Frank Ferrante

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Frank Ferrante
Birth nameFrank Vincent Ferrante
Born (1963-04-26) 26 April 1963 (age 59)
Los Angeles, California, U.S.
Occupation
  • Actor
  • comedian
  • director

Frank Vincent Ferrante (born April 26, 1963) is an American stage actor, comedian and director known for his inspired improvisation and audience interactive comedy. His lengthy, acclaimed stage runs as the legendary American comedian Groucho Marx in the Arthur Marx/Robert Fisher play Groucho: A Life in Revue, and his own internationally touring An Evening With Groucho, established his portrayal as one of the world's top historic solo shows alongside Hal Holbrook's Mark Twain Tonight. Ferrante was nominated for the Laurence Olivier Award for 'Comedy Performance of the Year' for the title role in Groucho: A Life in Revue in London's West End in 1987. Prior, he won New York's 1987 Theatre World Award for 'Outstanding Debut' for the same role.

Biography[edit]

Born in Los Angeles, Ferrante was raised in Sierra Madre, California[1] by the offspring of Italian immigrants Dominic and Theresa (Torres) Ferrante. His father was a stockbroker; his mother was a housewife and preschool teacher. He attended Catholic schools including Christian Brothers-run La Salle High School in Pasadena, California where he first performed comedy. At eleven, Ferrante received his first paying theater job at the Sierra Madre Puppet Theater Workshop operating marionettes for puppeteer Virginia Austin Curtis who sculpted the ventriloquist doll Mortimer Snerd for legendary Edgar Bergen.

Career[edit]

While performing on campus in 1985, Ferrante was discovered by Groucho's son, the playwright Arthur Marx, when Ferrante was attending the University of Southern California Division of Drama.[2] Ferrante went on to portray Groucho from age 15 to 85 in the New York City, London and PBS television versions of Arthur's play. Ferrante was 23 years old when Groucho: A Life in Revue opened off-Broadway at the Lucille Lortel Theatre in 1986.[3]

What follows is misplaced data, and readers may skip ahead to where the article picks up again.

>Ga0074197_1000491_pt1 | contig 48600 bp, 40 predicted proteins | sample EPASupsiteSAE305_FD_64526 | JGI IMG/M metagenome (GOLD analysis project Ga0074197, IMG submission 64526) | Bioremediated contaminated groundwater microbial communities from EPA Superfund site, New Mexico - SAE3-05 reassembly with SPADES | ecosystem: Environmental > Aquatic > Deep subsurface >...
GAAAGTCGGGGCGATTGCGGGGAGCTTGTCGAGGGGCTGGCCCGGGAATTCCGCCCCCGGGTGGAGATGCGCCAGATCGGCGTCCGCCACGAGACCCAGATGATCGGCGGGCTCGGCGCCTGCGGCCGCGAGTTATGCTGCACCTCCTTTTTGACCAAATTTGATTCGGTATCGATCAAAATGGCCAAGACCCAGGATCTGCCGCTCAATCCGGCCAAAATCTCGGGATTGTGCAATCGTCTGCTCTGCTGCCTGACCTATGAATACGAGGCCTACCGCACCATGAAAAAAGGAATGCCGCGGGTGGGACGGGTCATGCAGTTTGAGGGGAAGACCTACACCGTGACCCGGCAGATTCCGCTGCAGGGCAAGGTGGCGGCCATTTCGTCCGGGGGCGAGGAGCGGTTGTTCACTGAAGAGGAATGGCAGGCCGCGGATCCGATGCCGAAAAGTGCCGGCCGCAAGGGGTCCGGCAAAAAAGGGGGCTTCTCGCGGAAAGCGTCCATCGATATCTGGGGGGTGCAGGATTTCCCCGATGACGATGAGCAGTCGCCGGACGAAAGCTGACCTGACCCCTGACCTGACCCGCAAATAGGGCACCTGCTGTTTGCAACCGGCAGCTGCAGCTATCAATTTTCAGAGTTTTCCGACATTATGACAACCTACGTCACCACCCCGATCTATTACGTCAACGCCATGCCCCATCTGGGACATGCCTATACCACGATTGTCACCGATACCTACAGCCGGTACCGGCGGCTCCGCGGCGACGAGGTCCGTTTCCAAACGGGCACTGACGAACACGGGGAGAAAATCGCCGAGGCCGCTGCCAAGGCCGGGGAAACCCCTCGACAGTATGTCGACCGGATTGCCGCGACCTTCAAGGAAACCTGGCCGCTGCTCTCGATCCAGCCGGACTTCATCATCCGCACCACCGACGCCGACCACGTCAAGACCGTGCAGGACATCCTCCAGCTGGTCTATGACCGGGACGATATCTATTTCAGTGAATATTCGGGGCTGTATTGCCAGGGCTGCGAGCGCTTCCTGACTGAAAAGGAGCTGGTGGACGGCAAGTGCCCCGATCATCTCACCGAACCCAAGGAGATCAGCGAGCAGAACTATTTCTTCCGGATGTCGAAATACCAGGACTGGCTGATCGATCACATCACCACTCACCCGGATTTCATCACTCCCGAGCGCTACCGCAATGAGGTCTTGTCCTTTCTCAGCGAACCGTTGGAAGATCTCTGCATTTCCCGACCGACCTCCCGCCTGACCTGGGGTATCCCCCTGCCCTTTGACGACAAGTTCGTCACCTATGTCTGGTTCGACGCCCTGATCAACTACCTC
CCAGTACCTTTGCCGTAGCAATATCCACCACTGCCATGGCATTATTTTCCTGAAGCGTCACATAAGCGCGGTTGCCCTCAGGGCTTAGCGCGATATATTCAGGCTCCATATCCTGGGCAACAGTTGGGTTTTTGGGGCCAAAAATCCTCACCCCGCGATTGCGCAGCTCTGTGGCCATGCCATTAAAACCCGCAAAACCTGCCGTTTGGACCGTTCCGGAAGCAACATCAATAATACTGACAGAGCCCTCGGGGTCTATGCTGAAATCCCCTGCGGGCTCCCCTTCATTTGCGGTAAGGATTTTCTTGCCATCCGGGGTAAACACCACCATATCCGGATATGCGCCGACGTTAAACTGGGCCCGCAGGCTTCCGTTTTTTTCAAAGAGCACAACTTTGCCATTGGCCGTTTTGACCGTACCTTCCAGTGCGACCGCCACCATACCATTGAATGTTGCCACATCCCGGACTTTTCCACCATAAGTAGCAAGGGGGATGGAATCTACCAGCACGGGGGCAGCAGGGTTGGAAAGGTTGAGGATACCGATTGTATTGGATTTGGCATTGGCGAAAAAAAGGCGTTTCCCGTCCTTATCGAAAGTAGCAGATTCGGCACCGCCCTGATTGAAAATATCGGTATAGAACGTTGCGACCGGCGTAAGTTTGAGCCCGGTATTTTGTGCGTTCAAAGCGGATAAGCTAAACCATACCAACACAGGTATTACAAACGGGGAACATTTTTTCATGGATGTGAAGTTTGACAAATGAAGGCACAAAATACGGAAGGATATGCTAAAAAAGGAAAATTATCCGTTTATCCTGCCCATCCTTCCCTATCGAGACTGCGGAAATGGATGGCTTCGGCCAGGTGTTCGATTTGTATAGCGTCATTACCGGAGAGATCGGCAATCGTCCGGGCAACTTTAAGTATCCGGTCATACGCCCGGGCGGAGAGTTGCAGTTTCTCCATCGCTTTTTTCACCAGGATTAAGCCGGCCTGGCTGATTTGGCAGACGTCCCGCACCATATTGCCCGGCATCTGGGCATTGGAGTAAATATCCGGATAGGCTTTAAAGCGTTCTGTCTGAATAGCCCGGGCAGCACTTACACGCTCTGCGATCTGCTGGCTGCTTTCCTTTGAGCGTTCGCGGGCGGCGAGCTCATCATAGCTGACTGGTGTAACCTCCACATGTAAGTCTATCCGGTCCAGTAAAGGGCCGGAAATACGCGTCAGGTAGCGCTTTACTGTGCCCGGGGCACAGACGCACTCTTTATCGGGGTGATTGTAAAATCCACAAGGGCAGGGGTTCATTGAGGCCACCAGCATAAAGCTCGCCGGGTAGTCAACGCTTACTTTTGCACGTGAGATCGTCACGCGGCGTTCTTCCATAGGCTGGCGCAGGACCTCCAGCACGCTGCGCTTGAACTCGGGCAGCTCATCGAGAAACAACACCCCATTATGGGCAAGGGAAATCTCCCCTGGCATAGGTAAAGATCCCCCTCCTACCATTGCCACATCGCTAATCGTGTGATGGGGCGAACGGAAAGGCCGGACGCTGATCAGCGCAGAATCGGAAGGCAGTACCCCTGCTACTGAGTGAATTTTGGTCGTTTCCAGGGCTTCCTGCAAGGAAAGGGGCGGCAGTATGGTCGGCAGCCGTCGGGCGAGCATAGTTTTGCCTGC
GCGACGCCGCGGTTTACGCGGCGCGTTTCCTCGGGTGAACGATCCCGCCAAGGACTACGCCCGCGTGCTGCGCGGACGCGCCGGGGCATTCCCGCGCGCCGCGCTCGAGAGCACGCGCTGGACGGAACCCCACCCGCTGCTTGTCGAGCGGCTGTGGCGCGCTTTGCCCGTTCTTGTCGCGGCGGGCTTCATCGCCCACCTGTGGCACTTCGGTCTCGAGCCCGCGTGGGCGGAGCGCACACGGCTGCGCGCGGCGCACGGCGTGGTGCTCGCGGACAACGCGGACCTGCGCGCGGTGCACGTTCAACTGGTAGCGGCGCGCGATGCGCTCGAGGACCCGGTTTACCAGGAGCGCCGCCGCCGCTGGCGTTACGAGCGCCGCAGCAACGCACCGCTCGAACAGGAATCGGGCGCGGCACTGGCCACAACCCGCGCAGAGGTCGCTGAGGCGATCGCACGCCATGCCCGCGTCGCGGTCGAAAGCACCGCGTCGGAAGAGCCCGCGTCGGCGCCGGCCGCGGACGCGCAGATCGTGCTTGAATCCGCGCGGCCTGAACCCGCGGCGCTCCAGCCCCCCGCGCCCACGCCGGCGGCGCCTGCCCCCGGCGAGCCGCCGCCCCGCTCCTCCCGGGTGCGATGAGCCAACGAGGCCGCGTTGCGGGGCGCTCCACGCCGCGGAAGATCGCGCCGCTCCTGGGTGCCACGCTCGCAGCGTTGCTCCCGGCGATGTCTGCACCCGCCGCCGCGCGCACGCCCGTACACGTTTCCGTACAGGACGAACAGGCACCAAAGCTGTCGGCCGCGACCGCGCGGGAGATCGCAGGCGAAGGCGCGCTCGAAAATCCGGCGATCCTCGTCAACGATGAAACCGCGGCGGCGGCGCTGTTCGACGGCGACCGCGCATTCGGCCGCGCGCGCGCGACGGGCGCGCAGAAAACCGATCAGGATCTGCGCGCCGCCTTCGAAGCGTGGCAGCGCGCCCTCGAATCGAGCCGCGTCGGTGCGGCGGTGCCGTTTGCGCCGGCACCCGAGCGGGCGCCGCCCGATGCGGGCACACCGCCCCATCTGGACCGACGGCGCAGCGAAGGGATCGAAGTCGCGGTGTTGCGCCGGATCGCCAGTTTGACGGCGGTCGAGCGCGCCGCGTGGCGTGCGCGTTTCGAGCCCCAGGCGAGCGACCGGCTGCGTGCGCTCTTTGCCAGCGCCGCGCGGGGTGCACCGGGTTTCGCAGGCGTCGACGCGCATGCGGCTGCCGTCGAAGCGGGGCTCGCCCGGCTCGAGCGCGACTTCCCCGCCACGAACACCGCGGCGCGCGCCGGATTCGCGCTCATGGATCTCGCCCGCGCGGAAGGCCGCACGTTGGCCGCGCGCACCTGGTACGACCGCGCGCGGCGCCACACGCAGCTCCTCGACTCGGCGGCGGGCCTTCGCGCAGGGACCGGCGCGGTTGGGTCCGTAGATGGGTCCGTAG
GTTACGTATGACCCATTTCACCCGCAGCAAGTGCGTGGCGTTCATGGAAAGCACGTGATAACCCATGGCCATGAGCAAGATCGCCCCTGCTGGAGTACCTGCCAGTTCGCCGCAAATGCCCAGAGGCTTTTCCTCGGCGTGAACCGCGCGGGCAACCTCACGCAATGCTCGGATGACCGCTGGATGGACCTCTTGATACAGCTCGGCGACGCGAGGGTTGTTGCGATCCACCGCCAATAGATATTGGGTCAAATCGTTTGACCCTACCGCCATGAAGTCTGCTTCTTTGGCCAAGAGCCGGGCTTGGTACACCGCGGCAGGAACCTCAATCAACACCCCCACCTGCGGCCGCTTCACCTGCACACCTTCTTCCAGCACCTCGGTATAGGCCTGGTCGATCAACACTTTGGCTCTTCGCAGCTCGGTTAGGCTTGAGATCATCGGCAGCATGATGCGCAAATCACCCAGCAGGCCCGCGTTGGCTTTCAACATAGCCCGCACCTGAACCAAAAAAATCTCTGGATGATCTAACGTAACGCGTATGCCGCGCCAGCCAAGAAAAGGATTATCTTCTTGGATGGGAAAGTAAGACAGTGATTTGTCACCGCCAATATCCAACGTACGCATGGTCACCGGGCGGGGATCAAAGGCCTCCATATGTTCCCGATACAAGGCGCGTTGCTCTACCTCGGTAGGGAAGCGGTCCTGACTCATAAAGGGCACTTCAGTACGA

Ferrante played the Groucho inspired roles Off-Broadway in The Cocoanuts in 1996 and regional productions of Animal Crackers at Goodspeed Opera House,[4] The Huntington Theatre, Atlanta's Alliance Theatre, Paper Mill Playhouse [5] and Arena Stage. In July 2018, Ferrante reprised his role in The Cocoanuts directing it for the Heritage Theatre Festival in Charlottesville.

Ferrante acts and directs throughout the regions most notably at Philadelphia's Walnut Street Theatre where he directed and developed the premiere of the Pulitzer Prize finalist Old Wicked Songs. At the Walnut, he directed Groucho: A Life in Revue playing the title role, the Sid Caesar based character Max Prince in two productions of Neil Simon's Laughter On The 23rd Floor as well as directing Simon's Lost in Yonkers, The Sunshine Boys, Brighton Beach Memoirs, Biloxi Blues and Broadway Bound. At the Walnut in 2017, Ferrante directed and starred as Pseudolus in the Stephen Sondheim musical A Funny Thing Happened on the Way to the Forum and he was picked as a top ten performance of 2017 by The Wall Street Journal. In 2019, Ferrante returned to the Walnut Street Theatre to direct and play the lead Tito Merelli in Ken Ludwig's A Comedy of Tenors. There Ferrante also starred as playwright/director George S. Kaufman in the one-man play entitled By George written by Ferrante.